In a week of significant surveys, there’s good news and bad news.
First, there was this week’s findings on education in the British Social Attitudes Survey. Carried out annually since 1983, the survey tells us what the British public thinks. And when it comes to schools and colleges, there’s a fair bit to celebrate.
Some 80 per cent of respondents have confidence in the British school system, with 83 per cent saying state-funded secondary schools teach young people basic skills – such as reading, writing and maths – "well" or "very well". This is up from a figure of 56 per cent in 1987. Similarly, the proportion saying that secondary schools bring out students’ natural abilities well or very well also increased over time, from 35 per cent in 1987 to 60 per cent in 2016.
At a time when it doesn’t always feel as though we live in a society brimming over with respect for anyone or anything, we should also welcome the fact that teachers command a level of respect that puts us third in the league behind doctors and members of the armed forces. Over half of respondents (53 per cent) said they had a great deal of respect for teachers with a further 39 per cent saying they have some respect for teachers.
So, as the days grow shorter and the wind turns colder, I think we should cling on to that scrap of praise.
Social mobility gulf
Meanwhile, also this week, there was the annual State of the Nation report on social mobility. Spoiler: there wasn’t much good news here.
As the opening sentence put it, pithily: “Britain is a deeply divided nation.” Here’s what Britain now looks like:
“The Social Mobility Index reveals a growing gulf between our country’s great cities – especially London – and those towns and counties that are being left behind economically and hollowed out socially. England is a small country with a large and growing gap between those places that offer good opportunities for social progress. What we have called social mobility hotspots – and those that do not – the coldspots.”
For some of us, 30 or more years into a career in education, the report makes almost unbearable reading. Some of its language is different of course. "Hotspots" and "coldspots" are newish terms. "Narrowing the gap" has morphed into "social mobility". The "postcode lottery" is replaced by sentences like this: “The chances of someone from a disadvantaged background getting on in life is closely linked to where they grow up and choose to make a life for themselves.”
But the essential message is the same.
Despite all our efforts, all that work, all those strategies and initiatives and high ideals, we aren’t making the impact we hoped for in those entrenched, vulnerable, fragile communities where poverty of expectation is deep-rooted and inaccessible.
So what do we need to do? Based on nothing other than talking to teachers and school leaders, on reading a lot about education and simply having been around for a long time, here are three thoughts.
First, education is, of course, a major driver in raising aspirations, opening new worlds of opportunity to young people, supplementing what children may not have received at home. But the engine room of social mobility is the family. What we do at home with our children – making eye contact, laughing, reading, eating together, going out, arguing and demonstrating how we resolve arguments, eating well, sharing family experiences – these are the bedrock experiences for our most successful young people. Without these foundations, young people will always be at a disadvantage, schools always playing catch-up.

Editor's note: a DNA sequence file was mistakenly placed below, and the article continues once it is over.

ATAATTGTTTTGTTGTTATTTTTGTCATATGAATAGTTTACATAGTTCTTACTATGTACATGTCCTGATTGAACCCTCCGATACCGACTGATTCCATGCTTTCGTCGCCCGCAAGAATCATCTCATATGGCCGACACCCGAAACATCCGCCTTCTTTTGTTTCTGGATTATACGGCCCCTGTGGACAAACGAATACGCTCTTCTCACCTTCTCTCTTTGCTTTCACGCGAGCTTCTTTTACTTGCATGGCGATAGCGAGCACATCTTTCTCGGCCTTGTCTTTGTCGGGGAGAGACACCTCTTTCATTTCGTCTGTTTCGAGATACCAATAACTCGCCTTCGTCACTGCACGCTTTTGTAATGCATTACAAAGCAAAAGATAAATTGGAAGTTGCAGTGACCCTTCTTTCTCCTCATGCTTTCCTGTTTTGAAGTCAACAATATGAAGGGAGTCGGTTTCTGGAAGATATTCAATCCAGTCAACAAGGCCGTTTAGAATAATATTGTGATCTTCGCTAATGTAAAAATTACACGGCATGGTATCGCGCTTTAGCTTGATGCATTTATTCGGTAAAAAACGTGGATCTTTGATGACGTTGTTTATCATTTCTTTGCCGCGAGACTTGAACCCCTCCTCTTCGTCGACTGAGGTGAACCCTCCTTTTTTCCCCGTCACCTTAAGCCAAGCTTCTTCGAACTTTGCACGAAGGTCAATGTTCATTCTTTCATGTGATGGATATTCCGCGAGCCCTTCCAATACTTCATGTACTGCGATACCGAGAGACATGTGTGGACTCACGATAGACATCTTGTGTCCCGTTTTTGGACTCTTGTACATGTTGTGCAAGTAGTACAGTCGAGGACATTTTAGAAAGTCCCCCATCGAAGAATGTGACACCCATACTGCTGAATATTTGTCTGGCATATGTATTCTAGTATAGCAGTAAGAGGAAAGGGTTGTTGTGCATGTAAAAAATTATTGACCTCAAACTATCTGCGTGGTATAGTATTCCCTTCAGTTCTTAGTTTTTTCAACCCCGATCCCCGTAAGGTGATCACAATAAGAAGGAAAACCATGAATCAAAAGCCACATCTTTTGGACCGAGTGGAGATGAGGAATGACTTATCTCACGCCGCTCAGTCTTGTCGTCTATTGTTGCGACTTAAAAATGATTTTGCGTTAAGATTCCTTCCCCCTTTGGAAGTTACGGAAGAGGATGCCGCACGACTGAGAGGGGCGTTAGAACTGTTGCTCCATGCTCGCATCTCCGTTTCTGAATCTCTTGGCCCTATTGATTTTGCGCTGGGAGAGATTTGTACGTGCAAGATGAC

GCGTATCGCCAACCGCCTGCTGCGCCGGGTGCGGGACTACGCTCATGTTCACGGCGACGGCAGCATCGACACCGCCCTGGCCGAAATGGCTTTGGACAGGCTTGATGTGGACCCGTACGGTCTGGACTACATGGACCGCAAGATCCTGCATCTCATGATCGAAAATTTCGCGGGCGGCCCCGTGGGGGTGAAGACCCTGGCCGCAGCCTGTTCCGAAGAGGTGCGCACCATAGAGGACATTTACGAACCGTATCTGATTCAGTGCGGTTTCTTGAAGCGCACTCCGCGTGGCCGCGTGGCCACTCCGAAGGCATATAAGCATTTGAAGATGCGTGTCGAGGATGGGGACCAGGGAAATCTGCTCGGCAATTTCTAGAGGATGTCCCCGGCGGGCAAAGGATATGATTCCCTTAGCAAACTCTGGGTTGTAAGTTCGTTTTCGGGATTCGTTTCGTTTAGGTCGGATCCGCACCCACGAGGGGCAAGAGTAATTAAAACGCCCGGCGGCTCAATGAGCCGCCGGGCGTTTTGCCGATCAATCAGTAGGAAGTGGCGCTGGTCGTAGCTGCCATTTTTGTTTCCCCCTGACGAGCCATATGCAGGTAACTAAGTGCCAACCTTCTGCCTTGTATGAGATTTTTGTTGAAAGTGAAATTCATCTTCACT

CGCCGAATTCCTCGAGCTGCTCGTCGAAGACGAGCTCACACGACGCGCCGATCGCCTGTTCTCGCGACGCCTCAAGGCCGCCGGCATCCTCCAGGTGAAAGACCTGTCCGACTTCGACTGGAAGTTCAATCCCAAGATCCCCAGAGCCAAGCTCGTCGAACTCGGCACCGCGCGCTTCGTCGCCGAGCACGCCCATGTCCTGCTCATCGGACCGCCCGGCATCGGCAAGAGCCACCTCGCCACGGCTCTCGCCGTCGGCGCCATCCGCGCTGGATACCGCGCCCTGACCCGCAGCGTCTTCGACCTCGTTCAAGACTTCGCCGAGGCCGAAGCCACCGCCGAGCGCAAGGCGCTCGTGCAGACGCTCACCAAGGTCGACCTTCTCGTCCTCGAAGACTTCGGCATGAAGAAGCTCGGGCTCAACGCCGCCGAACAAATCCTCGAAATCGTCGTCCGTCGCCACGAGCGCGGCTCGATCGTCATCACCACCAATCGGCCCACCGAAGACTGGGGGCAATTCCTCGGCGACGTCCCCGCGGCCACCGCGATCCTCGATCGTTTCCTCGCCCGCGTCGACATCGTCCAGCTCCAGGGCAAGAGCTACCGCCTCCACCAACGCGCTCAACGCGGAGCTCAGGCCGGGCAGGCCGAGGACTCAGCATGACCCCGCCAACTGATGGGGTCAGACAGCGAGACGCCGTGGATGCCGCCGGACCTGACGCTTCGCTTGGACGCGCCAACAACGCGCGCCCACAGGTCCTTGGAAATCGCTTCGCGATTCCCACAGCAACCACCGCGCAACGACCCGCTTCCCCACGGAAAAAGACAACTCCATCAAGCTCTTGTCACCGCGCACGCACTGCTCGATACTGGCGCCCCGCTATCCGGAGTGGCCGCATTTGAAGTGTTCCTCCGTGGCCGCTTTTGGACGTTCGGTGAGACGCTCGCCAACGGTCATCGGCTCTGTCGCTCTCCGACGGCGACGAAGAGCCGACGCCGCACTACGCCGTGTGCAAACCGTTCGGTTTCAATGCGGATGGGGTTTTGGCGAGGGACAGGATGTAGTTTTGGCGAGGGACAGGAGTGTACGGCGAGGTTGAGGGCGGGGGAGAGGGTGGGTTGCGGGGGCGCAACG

In her speech to the Conservative party conference in October, education secretary Justine Greening made a passing reference to boosting literacy in the early years. We need to be bolder in finding ways – even when we fear patronising some parents – to make sure that the parenting practices that many of us take for granted become normalised, ubiquitous, the entitlement of every child. How we do that is, of course, another issue.
Teachers must commit
Secondly, we need teachers at different stages of their careers to want to commit to the coldspot areas. Student loan forgiveness, bursaries, and pay boosts may form part of the answer. But more important is to create a sense of local mission, with our best leaders and best teachers wanting to work with and in those communities, uncowed by accountability measures. This is where high-quality teaching in the classroom needs to be surrounded by the arts, sport and enrichment activities in vibrant and extended school days.
Finally, we must join things up more. Joint strategies on housing, health, social care, education and – urgently – mental health must become the default way of working. None of us will solve social fragmentation by working in fragmented ways.
All of these approaches are already happening in some places in some forms. But it too often feels a bit piecemeal, a bit managerial. This week’s surveys show us that people in the UK have faith in education, in its teachers and its leaders. We should have the confidence to make the case to government – constructively, positively and relentlessly – for the joined-up strategies, and the resources, which are vital in improving the life chances of the communities that need us most.
Geoff Barton is general secretary of the Association of School and College Leaders. He tweets @RealGeoffBarton
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